Compassion Party and More

Our summer has been explosive!

Literally.

Last Sunday night several CCC teenagers and a few adults enjoyed fireworks after worship music, snacks, and spontaneous games at the Great American Family Picnic and Fireworks hosted by Bellevue Baptist Church.

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That wasn’t our first picnic of the summer. A couple of weeks earlier, CCC joined Northeast Side Church of Christ for a few hours of cooking and eating and praying and playing. About a week and a half later, the two churches had a joint worship time. These first steps of living the unity of Christ together have been God-glorifying and soul-enriching experiences.

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Yesterday a few of us helped with a summer camp hosted by Raleigh Community Church of Christ. We enjoyed interacting with children. The afternoon fun played into the overall work of the camp that positively influences children in the name of Jesus.

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We also were blessed to partner with Jacob’s Well recently in their homeless outreach called Compassion Party on the Road. We prepared sacks of food and delivered them to homeless Memphians. In addition to several CCC adults and teenagers, a couple of younger children participated. When we delivered meals, we didn’t just give and run. We engaged in conversation with the food recipients. We listened to their stories and offered to pray with them. I was pleasantly surprised when eight-year-old Lucas asked a homeless person, “May we pray for you?” Then we circled up, and Lucas said a beautiful prayer. I so enjoy witnessing young people reaching beyond their typical comfort zones to bless and to be blessed.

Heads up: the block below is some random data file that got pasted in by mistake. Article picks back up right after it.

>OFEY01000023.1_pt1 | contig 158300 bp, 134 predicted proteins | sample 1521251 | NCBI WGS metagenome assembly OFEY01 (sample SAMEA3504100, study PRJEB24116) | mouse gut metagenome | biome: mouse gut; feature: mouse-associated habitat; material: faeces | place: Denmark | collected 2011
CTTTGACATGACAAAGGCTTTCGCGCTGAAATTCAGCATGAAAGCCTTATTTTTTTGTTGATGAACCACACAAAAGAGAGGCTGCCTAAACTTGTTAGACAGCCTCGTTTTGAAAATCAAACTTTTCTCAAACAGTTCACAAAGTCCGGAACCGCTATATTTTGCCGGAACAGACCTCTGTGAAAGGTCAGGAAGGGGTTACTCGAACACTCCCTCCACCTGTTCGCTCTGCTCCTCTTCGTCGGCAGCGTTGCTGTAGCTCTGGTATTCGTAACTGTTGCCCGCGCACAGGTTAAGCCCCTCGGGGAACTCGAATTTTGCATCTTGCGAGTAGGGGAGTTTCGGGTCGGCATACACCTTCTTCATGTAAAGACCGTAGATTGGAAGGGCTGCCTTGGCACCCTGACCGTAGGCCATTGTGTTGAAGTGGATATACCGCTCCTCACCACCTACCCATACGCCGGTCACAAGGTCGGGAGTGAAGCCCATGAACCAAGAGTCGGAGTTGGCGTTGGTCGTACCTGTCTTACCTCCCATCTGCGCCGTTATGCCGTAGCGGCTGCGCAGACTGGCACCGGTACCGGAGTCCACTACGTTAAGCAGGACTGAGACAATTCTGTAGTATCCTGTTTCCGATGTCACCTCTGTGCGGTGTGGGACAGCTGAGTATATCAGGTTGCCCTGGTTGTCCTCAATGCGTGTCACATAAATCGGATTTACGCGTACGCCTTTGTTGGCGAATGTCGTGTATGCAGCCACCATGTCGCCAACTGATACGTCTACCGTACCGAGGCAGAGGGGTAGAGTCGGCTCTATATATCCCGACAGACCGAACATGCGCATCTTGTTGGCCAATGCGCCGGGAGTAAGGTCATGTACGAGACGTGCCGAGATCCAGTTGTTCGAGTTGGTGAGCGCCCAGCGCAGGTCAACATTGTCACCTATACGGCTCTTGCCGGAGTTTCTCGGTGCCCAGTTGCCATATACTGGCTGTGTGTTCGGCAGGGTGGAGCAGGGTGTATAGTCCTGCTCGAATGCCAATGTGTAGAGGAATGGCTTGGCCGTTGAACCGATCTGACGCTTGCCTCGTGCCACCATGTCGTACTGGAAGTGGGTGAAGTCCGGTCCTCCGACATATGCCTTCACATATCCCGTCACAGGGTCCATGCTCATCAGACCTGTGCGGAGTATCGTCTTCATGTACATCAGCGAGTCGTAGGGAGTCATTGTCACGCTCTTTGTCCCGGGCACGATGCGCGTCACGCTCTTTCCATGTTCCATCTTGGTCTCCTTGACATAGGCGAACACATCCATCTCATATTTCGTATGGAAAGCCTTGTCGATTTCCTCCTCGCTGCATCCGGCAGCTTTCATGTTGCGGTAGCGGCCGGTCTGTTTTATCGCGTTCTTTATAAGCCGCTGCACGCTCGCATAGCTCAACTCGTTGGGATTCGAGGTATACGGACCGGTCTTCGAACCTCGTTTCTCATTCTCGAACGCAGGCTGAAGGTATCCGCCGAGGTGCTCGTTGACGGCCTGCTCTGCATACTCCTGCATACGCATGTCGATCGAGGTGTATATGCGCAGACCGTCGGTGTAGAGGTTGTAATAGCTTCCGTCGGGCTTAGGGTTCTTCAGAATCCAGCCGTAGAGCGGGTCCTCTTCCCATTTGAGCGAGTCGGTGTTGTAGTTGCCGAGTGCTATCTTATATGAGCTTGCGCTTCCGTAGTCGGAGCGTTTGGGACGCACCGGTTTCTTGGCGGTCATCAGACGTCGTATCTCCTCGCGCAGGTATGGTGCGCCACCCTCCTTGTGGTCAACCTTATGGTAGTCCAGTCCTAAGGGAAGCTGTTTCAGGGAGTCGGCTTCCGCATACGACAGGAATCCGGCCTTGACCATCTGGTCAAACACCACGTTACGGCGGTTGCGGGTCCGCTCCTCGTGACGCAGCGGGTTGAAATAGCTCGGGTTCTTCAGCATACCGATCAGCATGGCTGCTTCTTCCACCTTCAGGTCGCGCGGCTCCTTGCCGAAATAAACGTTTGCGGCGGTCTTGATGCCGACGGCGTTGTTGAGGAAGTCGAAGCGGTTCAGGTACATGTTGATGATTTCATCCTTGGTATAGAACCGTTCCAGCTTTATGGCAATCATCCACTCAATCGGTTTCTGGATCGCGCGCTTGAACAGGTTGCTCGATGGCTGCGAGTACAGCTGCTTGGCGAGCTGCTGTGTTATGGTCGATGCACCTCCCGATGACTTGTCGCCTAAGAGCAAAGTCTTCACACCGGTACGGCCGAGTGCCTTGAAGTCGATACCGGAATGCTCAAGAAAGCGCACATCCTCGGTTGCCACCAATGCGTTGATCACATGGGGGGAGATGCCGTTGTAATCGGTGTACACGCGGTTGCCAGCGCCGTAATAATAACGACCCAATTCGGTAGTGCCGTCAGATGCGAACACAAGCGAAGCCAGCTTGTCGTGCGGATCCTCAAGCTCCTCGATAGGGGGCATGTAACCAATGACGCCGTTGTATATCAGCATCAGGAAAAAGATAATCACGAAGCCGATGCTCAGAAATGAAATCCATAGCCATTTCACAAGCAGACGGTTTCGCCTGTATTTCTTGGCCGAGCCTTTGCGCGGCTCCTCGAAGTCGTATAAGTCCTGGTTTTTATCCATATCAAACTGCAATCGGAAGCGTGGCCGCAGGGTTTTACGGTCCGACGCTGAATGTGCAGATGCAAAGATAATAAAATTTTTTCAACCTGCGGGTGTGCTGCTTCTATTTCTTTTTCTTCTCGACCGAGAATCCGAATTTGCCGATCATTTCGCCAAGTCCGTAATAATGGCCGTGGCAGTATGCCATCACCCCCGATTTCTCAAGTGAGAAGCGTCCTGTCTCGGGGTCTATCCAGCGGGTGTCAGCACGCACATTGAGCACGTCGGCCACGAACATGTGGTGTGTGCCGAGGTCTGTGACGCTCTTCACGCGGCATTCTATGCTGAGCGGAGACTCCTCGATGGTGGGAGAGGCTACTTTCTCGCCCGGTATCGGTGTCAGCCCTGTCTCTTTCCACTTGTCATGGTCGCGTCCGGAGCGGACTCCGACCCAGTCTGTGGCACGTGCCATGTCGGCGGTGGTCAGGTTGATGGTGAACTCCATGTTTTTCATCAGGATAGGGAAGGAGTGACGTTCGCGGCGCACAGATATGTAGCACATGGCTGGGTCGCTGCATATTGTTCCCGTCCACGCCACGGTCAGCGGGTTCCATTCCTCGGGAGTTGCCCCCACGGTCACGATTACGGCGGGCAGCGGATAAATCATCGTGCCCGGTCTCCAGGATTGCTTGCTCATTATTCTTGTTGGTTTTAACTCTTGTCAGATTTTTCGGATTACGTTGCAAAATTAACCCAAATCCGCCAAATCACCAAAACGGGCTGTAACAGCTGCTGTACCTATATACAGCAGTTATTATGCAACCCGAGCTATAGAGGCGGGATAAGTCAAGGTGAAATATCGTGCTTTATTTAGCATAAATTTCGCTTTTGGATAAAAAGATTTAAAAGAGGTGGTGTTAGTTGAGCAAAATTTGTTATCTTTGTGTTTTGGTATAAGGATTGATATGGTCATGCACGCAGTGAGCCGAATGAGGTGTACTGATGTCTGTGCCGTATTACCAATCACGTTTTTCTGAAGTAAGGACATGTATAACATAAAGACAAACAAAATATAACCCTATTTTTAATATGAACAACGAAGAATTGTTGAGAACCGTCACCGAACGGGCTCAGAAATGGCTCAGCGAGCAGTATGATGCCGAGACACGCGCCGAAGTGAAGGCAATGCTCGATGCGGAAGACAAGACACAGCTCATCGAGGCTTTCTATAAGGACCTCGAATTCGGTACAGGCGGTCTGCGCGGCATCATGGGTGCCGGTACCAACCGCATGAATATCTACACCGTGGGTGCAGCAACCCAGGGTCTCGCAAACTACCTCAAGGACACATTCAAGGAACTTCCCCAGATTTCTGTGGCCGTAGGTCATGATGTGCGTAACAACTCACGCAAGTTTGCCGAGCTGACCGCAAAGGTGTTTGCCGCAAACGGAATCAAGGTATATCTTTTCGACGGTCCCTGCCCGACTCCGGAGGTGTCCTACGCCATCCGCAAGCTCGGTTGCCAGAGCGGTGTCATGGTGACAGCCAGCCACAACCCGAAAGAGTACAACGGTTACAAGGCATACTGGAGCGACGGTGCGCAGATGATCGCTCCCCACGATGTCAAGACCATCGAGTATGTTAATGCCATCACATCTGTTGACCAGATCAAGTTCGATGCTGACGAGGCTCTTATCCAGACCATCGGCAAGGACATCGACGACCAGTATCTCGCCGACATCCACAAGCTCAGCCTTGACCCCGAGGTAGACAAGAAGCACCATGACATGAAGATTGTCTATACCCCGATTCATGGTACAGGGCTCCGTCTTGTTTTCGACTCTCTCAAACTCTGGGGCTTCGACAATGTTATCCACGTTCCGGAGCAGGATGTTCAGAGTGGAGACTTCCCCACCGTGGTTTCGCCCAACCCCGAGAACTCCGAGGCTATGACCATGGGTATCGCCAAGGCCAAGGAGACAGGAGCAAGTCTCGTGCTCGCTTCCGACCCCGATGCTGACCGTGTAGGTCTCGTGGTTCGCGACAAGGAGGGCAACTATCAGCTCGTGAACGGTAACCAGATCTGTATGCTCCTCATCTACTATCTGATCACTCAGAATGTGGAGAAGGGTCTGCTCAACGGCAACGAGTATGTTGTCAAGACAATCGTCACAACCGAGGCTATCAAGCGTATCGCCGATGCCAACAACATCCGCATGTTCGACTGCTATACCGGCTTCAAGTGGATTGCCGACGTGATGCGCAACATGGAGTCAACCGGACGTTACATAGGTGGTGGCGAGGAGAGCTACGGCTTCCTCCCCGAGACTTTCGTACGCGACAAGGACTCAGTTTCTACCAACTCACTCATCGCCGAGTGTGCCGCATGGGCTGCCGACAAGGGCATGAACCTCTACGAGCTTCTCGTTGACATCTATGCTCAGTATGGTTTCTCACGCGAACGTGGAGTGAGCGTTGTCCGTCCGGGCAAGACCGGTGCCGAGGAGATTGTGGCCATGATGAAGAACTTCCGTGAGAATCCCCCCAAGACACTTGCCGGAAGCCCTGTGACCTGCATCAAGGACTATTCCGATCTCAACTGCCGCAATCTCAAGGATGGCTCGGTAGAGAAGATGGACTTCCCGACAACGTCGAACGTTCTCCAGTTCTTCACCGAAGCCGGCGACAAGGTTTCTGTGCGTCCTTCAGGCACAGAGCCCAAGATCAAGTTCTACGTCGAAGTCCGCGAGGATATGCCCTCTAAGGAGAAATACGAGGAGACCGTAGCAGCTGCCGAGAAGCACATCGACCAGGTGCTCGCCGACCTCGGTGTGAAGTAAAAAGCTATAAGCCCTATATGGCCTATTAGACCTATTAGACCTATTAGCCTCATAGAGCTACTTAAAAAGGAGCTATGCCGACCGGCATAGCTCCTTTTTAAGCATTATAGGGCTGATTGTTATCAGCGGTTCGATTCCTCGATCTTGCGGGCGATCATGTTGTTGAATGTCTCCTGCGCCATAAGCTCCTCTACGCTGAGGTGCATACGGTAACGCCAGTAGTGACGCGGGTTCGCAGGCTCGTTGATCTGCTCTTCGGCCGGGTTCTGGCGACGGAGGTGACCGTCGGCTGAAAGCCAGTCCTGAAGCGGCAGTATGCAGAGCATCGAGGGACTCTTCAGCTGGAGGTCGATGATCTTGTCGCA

Next week some of us will partner with Sycamore View Church of Christ for a week of summer camp.

To learn how to support this work, click here.

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Racism and Christianity

“It breaks down racial barriers and lets teenagers put their faith into action.” Last week’s post quoted those words by Kristen Shoulders about Memphis Workcamp.

In my life the topic of racial barriers motivates me to serve in two ministry contexts. In one context, I get to join a congregation in living the Jesus Way in Memphis, a city plagued by a history of racial strife and inequality. In the other context, I get to study and speak about race and religion for academic audiences. The two contexts blend naturally, for practice and scholarship feed each other.

On June 8 I presented my paper, “Antiracist Rhetoric in Sermons by John Allen Chalk, 1968,” at the Christian Scholars’ Conference in Nashville.

In the aftermath of the assassination of Martin Luther King, Jr., Chalk used a series of four radio sermons to speak against racism. In response he received many letters, a few positive and many negative. Instead of speaking only about “safer” topics, he boldly addressed a most crucial social issue.

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Chalk prophetically proclaimed, “Tenets of racism . . . conflict with the teachings of the God of the Bible.”